Overall, progress has been steady. It will continue to be so.

Dennis Kolva
Programming Director
TurtleSoft.com

Goldenseal Pro Popups -> Smart Fields (Oct 6)

Goldenseal currently uses a few popup buttons on the data entry screens. Human interface guidelines for both Mac and Windows consider them as the official way to present a short list of choices. You click on the button, see a list of items, and choose one.

For serious data entry, popup buttons are a pain. Problem is, popups require a mouse click. You can’t access them from the keyboard. It’s not a huge problem for one-handed typists, but it definitely breaks data entry flow for touch typists who use all fingers. Half the time, when you move one hand back to the keyboard you get leubpard or jetbiard instead of keyboard.

Goldenseal uses clairvoyant fields for longer lists. For those, you can tab in from the keyboard, and type the first few letters to choose an item. You can also click the mouse on a popup button. It’s the best of both worlds. Clairvoyant fields are similar to combo boxes, but they don’t let you type in things that are not already on the list. We plan to call them smart fields in Goldenseal Pro.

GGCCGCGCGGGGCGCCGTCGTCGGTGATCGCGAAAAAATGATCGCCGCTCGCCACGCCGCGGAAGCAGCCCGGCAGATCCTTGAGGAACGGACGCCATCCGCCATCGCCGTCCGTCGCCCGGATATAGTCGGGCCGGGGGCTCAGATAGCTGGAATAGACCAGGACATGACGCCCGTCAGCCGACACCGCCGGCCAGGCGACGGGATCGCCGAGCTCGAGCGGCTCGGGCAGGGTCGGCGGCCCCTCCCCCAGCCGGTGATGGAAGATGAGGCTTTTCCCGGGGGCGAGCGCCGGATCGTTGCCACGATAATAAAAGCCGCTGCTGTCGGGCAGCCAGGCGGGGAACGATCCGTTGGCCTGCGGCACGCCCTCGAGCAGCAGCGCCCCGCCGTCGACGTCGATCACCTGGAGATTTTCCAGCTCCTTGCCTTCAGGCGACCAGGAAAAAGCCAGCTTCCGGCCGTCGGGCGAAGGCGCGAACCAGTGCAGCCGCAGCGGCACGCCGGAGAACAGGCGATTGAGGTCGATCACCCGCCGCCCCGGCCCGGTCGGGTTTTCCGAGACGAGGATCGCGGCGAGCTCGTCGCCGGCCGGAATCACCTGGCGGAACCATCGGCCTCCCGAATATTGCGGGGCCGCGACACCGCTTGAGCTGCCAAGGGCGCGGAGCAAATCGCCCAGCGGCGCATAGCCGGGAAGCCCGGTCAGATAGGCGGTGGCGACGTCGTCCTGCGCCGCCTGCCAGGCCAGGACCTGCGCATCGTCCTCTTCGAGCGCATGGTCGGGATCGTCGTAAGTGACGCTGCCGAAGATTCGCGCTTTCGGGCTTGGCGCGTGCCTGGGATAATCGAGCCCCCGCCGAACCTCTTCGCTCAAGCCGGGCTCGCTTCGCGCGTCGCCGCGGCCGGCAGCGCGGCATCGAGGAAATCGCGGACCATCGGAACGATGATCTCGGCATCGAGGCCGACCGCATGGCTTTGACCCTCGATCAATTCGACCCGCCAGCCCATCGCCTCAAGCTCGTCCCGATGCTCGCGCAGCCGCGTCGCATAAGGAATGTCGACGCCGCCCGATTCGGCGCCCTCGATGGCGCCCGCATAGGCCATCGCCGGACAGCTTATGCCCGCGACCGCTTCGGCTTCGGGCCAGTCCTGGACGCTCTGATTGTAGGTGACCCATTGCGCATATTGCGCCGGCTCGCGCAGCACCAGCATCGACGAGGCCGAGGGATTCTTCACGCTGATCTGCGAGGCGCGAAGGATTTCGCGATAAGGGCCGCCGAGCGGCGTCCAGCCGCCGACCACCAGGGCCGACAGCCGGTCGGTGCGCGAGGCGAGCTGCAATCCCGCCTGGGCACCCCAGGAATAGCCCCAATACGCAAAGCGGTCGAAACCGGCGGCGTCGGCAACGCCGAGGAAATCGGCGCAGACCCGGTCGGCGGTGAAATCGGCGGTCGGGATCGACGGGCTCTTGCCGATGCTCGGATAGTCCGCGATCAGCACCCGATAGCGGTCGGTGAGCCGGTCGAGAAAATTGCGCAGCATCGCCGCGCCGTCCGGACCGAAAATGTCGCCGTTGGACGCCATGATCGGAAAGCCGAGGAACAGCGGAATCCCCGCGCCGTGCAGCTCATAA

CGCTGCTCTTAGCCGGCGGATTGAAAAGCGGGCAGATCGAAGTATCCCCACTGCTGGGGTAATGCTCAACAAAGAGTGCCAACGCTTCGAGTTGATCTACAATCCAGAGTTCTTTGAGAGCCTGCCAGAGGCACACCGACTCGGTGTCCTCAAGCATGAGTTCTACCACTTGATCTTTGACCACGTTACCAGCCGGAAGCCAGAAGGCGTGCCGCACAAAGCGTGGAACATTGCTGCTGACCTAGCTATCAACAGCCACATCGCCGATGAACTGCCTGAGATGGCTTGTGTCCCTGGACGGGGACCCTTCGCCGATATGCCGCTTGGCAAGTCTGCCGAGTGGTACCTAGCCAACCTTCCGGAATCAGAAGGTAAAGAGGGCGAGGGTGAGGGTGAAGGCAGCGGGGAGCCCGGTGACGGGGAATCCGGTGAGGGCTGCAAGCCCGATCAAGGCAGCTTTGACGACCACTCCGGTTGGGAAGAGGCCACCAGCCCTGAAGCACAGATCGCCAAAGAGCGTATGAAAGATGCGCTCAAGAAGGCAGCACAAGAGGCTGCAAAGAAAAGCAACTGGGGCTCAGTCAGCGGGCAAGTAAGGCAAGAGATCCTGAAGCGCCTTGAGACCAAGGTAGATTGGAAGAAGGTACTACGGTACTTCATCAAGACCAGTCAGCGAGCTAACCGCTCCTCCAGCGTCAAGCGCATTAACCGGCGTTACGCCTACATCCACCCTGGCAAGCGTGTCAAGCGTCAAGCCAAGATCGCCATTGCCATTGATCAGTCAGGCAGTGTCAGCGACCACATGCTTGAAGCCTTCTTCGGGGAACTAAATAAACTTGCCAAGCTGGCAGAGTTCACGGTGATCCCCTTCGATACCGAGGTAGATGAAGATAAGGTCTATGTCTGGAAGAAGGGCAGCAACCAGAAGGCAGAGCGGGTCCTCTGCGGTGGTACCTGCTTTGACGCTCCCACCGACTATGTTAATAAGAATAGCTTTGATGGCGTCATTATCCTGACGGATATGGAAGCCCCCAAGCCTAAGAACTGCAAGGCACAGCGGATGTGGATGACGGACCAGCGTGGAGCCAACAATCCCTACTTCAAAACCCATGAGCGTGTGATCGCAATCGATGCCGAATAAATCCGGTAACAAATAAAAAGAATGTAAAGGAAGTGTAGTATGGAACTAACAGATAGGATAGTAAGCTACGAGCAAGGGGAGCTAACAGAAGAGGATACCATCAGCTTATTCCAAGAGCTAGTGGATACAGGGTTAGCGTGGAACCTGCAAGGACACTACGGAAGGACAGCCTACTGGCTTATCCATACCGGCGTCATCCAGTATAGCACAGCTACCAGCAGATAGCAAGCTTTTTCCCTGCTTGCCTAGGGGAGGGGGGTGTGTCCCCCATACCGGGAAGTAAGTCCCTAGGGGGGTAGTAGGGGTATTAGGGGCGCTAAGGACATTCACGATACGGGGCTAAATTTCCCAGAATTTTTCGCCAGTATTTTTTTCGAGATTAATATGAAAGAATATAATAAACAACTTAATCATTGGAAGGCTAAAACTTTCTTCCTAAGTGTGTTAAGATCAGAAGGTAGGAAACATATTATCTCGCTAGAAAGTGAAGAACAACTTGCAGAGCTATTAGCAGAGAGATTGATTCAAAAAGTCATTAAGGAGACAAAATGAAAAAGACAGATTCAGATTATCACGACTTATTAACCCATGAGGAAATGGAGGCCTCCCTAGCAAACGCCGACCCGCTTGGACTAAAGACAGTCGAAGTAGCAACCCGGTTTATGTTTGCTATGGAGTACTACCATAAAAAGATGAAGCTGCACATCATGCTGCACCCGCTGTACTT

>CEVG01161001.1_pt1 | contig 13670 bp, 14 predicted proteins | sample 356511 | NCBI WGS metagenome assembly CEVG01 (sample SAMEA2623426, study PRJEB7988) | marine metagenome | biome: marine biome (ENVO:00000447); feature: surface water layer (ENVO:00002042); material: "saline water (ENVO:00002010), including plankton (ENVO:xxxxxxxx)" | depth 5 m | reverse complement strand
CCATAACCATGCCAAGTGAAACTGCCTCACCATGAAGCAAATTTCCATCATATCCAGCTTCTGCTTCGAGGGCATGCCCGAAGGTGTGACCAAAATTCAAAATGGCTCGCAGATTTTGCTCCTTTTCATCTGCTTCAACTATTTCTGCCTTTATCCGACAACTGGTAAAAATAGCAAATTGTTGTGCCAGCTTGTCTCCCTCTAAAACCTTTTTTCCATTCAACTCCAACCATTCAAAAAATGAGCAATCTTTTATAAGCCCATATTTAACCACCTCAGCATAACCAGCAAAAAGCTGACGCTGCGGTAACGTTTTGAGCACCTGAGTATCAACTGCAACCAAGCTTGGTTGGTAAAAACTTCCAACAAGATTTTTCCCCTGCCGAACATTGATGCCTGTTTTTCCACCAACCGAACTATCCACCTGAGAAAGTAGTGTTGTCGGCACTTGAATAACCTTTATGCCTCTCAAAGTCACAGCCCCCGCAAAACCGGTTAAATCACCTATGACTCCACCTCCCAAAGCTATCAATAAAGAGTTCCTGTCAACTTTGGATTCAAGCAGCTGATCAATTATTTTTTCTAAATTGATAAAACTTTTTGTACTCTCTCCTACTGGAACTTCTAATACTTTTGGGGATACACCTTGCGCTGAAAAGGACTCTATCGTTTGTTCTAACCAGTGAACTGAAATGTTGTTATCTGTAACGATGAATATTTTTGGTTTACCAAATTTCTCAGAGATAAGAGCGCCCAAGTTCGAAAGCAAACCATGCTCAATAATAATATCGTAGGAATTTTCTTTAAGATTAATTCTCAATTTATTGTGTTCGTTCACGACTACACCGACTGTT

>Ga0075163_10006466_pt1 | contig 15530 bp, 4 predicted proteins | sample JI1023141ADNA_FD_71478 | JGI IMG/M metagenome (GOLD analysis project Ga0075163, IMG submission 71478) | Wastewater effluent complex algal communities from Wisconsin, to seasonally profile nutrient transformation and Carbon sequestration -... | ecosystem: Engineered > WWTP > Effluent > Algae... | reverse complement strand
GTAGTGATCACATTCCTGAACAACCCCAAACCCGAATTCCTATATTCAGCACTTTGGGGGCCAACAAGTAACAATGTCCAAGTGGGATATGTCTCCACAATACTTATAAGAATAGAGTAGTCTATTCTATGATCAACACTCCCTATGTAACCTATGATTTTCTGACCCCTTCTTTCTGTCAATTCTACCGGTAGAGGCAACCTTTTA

Replacing popup buttons with smart/clairvoyant fields has been on our to-do list since 2001. This week we finished the transition. The new versions look great and work well. We will still use pure popup buttons in a few places, but not on screens that involve serious data entry.

There was some adventure along the way. First of all, smart fields had somehow lost their popup buttons. We ran some older versions, and the buttons disappeared back in May.  Since then we have been working on other things, and didn’t notice it until now.

Our programming staff saves changes into source control at least once a day. Often, several times per day. That helps in a case like this, since it’s easy to go back and run versions from different dates. Even with a binary search, it meant building and testing nine or ten times. Eventually we hit the last version that worked, and the first one that didn’t. Checking the list of changes between them made it easy to spot the error.

With that out of the way, we started to type into smart fields, and discovered that the pop-down list of items was also missing. So, another binary search in source control. That eventually narrowed down to a small, unrelated change made last February. It had the side effect of zapping the smart field display. An easy fix once we found it.

Finally, we soon discovered that the smart field code was pretty bad. Our staff wrote it back in Fall 2016, and we’ve learned a lot about Cocoa since then.  There are better ways to handle tables than our first efforts.

So, we tossed it completely and rewrote it to current standards. Doing that probably saved time, and it definitely saved mental anguish. In fact, almost everything else written in the first six months has been replaced since then.  It’s an expected part of the learning curve.

Dennis Kolva
Programming Director
TurtleSoft.com